For companies that are looking for a quality management system (QMS) certification, the most popular option in recent years is the ISO 9001: 2015. Required more and more by customers and end-users, this QMS uses common Lean concepts to ensure that the organization is continually improving, problem solving, and decreasing defects. QMS certifications show an operation’s dedication to manufacturing efficiently. It’s a way of a manufacturers to prove that they practice kaizen, or continuous improvement.
This article will outline ISO 9001: 2015’s composition, how to get this QMS started in your facility, and what tools you’ll need to be successful in implementing this QMS and maintaining certification.
What is ISO 9001: 2015, anyway?
In 1987, the International Organization for Standardization (ISO) composed the first version of ISO 9001 in an effort to create an international standard to help manufacturers manage quality and improvement in their production and, perhaps more importantly, ISO wanted to create a certification that would allow customers and end-users to know they were getting a certain quality in their products. After all, it can be hard knowing whether or not manufacturers produce consistent, quality products; the ISO 9001 certification would make choosing companies easier, provide a bit more peace of mind and assurance in the often-chaotic world of business.
The standards outlined in ISO 9001 are revised occasionally to accommodate changes in various industry environments. The latest version of ISO 9001 was released in 2015.
Who is ISO 9001: 2015 designed for?
This QMS applies to any organization, regardless of size, industry, or budget. Over a million facilities all across the world have added the ISO 9001 standards to their quality management systems.
The benefits of ISO 9001:
- Organize and standardize processes
- Improve the efficiency of processes
- Foster a culture of continuous improvement
How ISO 9001: 2015 Works
ISO 9001 employs already-established Lean manufacturing practices like the plan-do to maintain continuous improvement.
The ISO 9001 suggests a standard by which companies can abide. These standards allow workers and managers to be on the same page, and to work together toward continuous improvement.
One new change in the 2015 edition of the ISO 9001 is the addition of risk-based thinking as an approach to QMS. This concept forces teams to be proactive rather than reactive about potential problems, which fosters the philosophy of continuous improvement.
For companies looking to get certified through ISO 9001: 2015, the following timeline gives an idea of how the process of getting and maintaining certified through this QMS works.
Timeline of Quality Management Certification:
Certification Audit of System → Surveillance Audit → Recertification audit
First, companies must establish their QMS documentation, which should align with ISO 9001: 2015 standards. These documents should outline the continuous improvement plan that workers and managers will be following.
Once the documentation is completed, it’s time to start audits.
Quality Management: Internal Vs. External Audits
To ensure that standards are enforced and maintained, ISO 9001 utilizes two kinds of audits: internal and external. While both are to ensure that the company is maintaining continuous improvement and abiding by the standards imposed by the QMS, the differ in their desired outcomes.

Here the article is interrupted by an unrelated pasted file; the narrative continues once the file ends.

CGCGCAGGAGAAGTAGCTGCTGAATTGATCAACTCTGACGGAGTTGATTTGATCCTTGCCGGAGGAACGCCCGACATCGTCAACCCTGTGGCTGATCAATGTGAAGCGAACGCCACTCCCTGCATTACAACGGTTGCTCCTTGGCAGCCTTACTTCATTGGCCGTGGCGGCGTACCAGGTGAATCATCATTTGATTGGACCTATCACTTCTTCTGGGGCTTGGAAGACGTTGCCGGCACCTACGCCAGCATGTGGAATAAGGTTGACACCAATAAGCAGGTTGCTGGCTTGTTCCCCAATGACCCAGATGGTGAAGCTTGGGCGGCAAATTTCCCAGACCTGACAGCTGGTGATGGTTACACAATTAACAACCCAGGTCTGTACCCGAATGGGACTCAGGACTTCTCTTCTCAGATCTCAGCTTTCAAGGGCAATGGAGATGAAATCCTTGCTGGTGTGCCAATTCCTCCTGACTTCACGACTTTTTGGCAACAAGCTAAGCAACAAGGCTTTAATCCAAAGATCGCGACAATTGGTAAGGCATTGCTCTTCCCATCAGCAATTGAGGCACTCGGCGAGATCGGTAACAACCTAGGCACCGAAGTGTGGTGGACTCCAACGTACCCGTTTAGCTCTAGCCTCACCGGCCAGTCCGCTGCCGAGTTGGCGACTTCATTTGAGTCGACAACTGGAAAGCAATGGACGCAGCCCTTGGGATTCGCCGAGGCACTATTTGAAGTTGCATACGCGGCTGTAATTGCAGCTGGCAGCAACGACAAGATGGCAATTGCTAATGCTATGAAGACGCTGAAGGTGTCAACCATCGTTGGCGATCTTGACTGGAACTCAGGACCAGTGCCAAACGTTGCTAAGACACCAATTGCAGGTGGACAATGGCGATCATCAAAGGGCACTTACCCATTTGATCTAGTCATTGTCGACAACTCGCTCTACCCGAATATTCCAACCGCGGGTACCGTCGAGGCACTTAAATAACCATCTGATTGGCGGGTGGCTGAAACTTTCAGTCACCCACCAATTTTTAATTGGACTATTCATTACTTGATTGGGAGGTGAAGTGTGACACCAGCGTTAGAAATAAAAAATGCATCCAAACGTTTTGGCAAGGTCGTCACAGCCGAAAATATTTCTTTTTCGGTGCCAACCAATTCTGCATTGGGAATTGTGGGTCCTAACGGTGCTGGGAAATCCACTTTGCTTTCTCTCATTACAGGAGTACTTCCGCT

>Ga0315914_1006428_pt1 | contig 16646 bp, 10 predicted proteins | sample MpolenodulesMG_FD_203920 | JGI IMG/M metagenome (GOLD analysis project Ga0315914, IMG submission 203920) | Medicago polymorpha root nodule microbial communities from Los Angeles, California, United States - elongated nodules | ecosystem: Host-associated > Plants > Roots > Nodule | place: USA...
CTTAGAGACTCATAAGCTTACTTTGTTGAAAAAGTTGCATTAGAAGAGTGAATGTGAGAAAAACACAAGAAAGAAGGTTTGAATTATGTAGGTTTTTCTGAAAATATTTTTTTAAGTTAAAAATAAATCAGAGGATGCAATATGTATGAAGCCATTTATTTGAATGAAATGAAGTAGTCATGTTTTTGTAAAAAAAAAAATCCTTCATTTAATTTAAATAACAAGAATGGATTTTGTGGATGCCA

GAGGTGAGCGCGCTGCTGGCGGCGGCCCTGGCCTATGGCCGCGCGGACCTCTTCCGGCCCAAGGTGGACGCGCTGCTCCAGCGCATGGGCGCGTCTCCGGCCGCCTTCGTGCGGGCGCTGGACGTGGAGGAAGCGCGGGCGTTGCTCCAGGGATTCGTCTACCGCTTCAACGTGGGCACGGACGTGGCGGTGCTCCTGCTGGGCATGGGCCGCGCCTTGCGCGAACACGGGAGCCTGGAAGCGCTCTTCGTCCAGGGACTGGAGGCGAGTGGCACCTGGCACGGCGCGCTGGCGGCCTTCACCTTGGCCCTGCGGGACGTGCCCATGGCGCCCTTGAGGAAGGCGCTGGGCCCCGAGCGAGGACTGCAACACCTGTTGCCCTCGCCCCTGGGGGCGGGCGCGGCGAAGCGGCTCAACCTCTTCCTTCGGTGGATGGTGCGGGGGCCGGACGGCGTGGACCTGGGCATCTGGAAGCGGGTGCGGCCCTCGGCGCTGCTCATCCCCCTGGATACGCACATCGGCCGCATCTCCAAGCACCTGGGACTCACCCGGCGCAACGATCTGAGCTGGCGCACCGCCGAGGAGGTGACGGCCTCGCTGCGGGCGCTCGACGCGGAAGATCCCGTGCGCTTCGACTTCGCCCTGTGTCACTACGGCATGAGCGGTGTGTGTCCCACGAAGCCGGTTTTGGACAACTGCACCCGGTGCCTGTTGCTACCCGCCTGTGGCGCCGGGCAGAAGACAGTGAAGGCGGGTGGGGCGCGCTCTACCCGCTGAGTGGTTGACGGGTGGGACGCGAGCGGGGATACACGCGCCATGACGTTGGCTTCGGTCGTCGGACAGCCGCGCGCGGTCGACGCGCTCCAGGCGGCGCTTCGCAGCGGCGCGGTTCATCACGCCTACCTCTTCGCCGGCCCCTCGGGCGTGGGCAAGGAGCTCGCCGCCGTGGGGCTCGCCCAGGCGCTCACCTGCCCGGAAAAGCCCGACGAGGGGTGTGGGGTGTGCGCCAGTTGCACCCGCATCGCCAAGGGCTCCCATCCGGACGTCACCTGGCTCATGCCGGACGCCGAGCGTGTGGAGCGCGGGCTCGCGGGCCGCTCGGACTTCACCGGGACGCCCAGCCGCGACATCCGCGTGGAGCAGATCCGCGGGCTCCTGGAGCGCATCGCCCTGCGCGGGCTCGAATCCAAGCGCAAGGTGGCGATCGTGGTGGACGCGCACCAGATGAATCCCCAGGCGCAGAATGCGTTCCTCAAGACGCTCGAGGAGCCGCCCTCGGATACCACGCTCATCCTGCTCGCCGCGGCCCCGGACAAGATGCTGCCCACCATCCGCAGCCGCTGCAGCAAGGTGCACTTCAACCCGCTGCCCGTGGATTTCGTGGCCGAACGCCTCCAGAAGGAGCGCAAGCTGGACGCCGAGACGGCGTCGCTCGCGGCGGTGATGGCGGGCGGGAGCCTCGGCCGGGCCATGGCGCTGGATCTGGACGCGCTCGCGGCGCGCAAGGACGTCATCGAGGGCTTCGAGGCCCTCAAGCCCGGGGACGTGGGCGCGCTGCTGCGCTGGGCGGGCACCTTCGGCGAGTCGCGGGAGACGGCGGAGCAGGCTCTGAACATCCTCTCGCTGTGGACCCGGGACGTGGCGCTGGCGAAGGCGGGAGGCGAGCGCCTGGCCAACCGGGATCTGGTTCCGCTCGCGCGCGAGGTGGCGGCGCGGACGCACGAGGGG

Let’s take a look at how these audits differ.
These audits happen before external audits, and are designed to keep teams honest and make sure continuous improvement is actually in action.
Internal audits are conducted by an assigned employee to assess conformity to standards, evaluate effectiveness, and identify the areas that still need improvement. The internal auditors are usually people with a comprehensive understanding of quality control techniques in general and ISO 9001 specifically. These folks need to complete courses offered through ISO’s Online Internal Auditor Training program to ensure they know how to identify nonconformance and find opportunities for improvement.
External audits are done by independent entities. These audits are required to get initial ISO 9001 certification, and then are required periodically (about once a year) to maintain certification.
To know how to find external ISO 9001 auditors, managers will have to consult one of the many available ISO 9001 registrars, which contain directories of all the auditors around the world.
Types of nonconformance
In these audits, auditors will be looking for two types of nonconformance. The two different types are classified as major nonconformance and minor nonconformance.
Major nonconformance. These infractions reflect a large issue within the company that shows that there is still some work to do before certification can be issued. An example of this might be the lack of floor marking in a warehouse or a failure to red-tag items.
Minor nonconformance. These issues are small, and not at all an indication that the company has major quality issues. More than anything, this type of infraction can be seen as an opportunity to improve. An example of minor nonconformance might be a manager’s slow response to emails.
For companies looking for a QMS that improves production efficiency and assures customers that they’re in good hands, ISO 9001: 2015 might just be the right fit. Remember: an efficient facility is a successful facility. With that in mind, it’s important that all businesses strive to improve processes. For other ideas on how to improve efficiency and safety in your facility, check out Lean manufacturing resources.
- Quality, Health, Safety, Environment (QHSE) Management Systems
- Warehouse Management (Supply Chain Systems + Visual Management)
- Quality Circle
- Quality Control
- Quality Control in Manufacturing
- Staying Lean During a Pandemic
- Workplace Safety Inspections & Audits
- 5 Lean Principles for Process Improvement